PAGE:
Inguinal Hernia


A hernia occurs when an organ or fat tissue protrudes through a weakened area of the peritoneum of the abdominal wall. This area can create a bulge and pain or discomfort. An inguinal hernia occurs near the base of the abdomen at either right and/or left inguinal canal.
The contents of the hernia may get stuck (incarcerated) through the abdominal wall and cannot be pushed back into the abdomen. The incarcerated hernia can then lead to strangulation, which can cut off blood flow to the tissue or intestines that is stuck. This can be life threatening if not treated immediately.


  • Pain or discomfort to groin area

  • Bulge along the pubic or groin area

  • Bulge may enlarge in size or pain may increase when lifting, sneezing, coughing, straining

  • Fullness or pressure in the groin

  • Swelling of the scrotum in males


Diagnosis of an inguinal hernia is usually through medical history and physical examination.

Abdominal ultrasound or CT scan can be helpful for hernias that cannot be felt on physical exam.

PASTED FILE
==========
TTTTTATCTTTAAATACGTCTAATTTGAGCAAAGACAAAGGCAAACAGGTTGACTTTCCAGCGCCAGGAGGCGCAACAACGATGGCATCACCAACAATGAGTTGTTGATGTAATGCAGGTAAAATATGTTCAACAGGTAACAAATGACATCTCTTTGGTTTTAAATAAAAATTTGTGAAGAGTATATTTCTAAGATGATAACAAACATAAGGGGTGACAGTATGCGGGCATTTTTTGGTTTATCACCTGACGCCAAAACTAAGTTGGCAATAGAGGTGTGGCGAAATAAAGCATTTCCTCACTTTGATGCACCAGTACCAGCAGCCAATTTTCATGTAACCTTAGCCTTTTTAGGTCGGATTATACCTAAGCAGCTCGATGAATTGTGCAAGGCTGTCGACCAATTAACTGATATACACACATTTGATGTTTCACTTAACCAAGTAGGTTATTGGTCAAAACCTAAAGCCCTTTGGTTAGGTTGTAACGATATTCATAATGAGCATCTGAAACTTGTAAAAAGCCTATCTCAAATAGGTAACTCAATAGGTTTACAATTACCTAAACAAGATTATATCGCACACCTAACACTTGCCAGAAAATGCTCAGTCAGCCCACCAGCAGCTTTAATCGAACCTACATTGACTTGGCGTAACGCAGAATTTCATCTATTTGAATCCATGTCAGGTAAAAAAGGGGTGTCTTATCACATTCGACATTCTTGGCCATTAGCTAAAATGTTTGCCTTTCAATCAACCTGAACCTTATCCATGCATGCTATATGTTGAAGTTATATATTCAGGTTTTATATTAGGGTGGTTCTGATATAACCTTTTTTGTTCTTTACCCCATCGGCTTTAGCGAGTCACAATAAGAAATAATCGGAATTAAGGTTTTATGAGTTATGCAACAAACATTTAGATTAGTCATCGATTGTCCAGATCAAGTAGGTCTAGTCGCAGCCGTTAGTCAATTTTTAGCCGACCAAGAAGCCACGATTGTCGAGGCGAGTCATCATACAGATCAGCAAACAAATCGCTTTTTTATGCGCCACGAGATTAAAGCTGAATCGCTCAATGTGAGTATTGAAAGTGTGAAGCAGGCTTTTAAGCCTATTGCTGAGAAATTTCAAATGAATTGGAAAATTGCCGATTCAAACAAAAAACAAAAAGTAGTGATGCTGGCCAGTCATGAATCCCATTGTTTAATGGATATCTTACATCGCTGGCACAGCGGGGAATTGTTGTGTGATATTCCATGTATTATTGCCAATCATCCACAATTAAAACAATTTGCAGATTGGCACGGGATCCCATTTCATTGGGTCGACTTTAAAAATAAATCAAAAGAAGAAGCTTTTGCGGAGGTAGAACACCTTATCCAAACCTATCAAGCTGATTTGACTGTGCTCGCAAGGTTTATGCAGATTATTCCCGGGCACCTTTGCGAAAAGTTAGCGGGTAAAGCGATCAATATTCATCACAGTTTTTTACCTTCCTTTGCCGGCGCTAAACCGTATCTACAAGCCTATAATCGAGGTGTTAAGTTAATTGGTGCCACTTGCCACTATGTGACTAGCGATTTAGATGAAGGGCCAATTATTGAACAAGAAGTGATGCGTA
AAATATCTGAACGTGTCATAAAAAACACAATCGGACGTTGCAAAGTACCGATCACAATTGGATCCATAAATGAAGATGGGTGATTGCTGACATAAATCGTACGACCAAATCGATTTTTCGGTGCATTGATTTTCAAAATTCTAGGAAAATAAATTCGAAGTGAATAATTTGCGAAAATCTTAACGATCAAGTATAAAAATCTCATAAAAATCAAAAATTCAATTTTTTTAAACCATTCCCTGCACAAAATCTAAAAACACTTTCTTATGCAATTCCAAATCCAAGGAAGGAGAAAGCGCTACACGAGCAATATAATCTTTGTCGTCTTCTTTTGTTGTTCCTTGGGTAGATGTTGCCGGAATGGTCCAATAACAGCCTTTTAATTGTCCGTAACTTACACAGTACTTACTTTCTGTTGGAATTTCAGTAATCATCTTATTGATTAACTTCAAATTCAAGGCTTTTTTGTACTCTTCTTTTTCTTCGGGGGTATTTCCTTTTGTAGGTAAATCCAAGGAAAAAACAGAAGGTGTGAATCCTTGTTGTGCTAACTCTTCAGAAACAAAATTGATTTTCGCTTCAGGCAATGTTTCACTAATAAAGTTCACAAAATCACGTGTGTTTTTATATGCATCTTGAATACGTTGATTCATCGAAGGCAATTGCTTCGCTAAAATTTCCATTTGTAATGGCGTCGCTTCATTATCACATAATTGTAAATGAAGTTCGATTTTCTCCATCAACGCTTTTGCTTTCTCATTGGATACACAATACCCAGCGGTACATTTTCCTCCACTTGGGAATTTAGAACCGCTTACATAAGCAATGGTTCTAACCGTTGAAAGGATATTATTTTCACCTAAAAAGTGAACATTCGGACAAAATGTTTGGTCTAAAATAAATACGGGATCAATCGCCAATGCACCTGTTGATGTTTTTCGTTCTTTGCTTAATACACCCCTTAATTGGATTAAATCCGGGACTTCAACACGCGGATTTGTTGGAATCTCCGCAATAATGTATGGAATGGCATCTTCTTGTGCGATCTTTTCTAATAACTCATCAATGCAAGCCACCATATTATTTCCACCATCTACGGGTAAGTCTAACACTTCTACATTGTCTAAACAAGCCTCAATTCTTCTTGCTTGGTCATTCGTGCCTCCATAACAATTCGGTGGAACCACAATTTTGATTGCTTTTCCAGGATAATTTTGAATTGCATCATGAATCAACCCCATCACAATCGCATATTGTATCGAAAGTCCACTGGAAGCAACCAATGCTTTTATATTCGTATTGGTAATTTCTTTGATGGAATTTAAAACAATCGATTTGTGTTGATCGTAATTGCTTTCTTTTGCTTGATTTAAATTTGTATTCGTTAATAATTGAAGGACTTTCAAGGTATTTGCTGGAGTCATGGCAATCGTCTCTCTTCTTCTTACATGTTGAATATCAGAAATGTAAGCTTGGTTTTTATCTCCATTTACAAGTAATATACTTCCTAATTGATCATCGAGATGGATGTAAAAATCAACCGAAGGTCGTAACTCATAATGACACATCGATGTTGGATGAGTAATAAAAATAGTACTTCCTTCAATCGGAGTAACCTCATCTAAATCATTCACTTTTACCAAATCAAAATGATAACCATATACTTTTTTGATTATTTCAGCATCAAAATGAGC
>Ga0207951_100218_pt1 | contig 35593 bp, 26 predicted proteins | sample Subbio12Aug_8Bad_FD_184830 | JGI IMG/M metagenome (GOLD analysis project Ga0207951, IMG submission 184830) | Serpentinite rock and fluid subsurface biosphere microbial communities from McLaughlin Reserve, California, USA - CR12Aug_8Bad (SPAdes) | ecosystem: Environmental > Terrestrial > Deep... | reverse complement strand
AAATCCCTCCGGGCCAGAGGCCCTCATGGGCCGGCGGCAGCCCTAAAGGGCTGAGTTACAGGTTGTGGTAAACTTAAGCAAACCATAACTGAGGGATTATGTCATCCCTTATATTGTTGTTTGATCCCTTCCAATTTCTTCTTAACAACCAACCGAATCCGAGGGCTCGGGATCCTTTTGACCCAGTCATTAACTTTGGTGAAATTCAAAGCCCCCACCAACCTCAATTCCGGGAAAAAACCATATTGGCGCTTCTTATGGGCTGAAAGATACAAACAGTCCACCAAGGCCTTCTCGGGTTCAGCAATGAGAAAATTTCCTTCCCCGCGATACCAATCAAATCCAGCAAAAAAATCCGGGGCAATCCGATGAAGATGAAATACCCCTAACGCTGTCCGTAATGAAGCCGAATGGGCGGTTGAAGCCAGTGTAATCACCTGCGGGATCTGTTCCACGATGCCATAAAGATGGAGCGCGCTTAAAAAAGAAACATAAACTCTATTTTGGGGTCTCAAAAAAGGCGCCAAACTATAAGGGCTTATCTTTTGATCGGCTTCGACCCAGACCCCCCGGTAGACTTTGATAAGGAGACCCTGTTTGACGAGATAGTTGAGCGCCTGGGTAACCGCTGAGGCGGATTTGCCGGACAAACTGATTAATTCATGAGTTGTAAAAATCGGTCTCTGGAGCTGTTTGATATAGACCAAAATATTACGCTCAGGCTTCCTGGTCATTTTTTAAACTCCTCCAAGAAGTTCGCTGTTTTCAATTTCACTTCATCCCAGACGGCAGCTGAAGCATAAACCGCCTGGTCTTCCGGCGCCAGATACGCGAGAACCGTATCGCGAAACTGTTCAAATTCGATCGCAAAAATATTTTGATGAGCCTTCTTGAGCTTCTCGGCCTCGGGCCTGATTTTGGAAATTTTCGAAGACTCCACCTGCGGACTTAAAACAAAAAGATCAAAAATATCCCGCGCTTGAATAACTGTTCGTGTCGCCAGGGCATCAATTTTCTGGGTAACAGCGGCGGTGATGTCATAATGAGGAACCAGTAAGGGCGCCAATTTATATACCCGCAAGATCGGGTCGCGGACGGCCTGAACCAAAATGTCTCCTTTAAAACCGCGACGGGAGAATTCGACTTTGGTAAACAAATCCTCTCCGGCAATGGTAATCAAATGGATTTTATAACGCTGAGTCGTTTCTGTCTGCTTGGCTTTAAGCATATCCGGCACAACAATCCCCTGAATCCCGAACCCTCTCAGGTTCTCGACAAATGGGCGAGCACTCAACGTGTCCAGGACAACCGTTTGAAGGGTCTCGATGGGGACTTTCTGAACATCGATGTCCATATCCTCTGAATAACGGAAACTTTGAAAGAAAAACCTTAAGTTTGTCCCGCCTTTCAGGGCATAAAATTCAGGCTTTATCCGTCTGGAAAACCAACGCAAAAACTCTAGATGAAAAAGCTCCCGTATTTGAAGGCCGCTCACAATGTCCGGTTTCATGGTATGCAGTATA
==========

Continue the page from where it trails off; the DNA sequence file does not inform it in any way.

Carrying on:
Hernias can be repaired via an open approach, or in a minimally invasive approach with the daVinci robotic platform.

About Mesh

There is currently some anxiety when the word mesh is used.  Mesh has been used for inguinal hernia repair for several decades now.  It is absolutely the standard of care to prevent recurrence.  With a mesh repair the recurrence rate is usually below 1%.  Traditional non mesh repairs are mostly of historical interest only and not only were they MUCH more painful, they carried a 5-10% recurrence rate.  Risks of infection or mesh issues are extremely rare.  

Problems with mesh are encountered when it is placed near the intestine or other body organ where issues are still uncommon.

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